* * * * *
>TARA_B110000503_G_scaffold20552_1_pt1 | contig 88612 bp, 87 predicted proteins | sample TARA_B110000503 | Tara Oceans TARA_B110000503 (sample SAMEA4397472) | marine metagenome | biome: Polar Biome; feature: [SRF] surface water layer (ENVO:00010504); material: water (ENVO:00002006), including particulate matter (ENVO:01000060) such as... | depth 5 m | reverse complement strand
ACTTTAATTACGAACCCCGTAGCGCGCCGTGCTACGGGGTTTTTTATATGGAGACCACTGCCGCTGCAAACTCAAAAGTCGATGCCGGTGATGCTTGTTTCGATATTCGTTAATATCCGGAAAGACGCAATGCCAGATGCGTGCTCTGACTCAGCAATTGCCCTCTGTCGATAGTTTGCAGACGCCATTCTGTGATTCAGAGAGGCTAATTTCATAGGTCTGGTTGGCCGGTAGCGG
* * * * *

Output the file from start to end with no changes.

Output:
>TARA_B110000503_G_scaffold20552_1_pt1 | contig 88612 bp, 87 predicted proteins | sample TARA_B110000503 | Tara Oceans TARA_B110000503 (sample SAMEA4397472) | marine metagenome | biome: Polar Biome; feature: [SRF] surface water layer (ENVO:00010504); material: water (ENVO:00002006), including particulate matter (ENVO:01000060) such as... | depth 5 m | reverse complement strand
ACTTTAATTACGAACCCCGTAGCGCGCCGTGCTACGGGGTTTTTTATATGGAGACCACTGCCGCTGCAAACTCAAAAGTCGATGCCGGTGATGCTTGTTTCGATATTCGTTAATATCCGGAAAGACGCAATGCCAGATGCGTGCTCTGACTCAGCAATTGCCCTCTGTCGATAGTTTGCAGACGCCATTCTGTGATTCAGAGAGGCTAATTTCATAGGTCTGGTTGGCCGGTAGCGG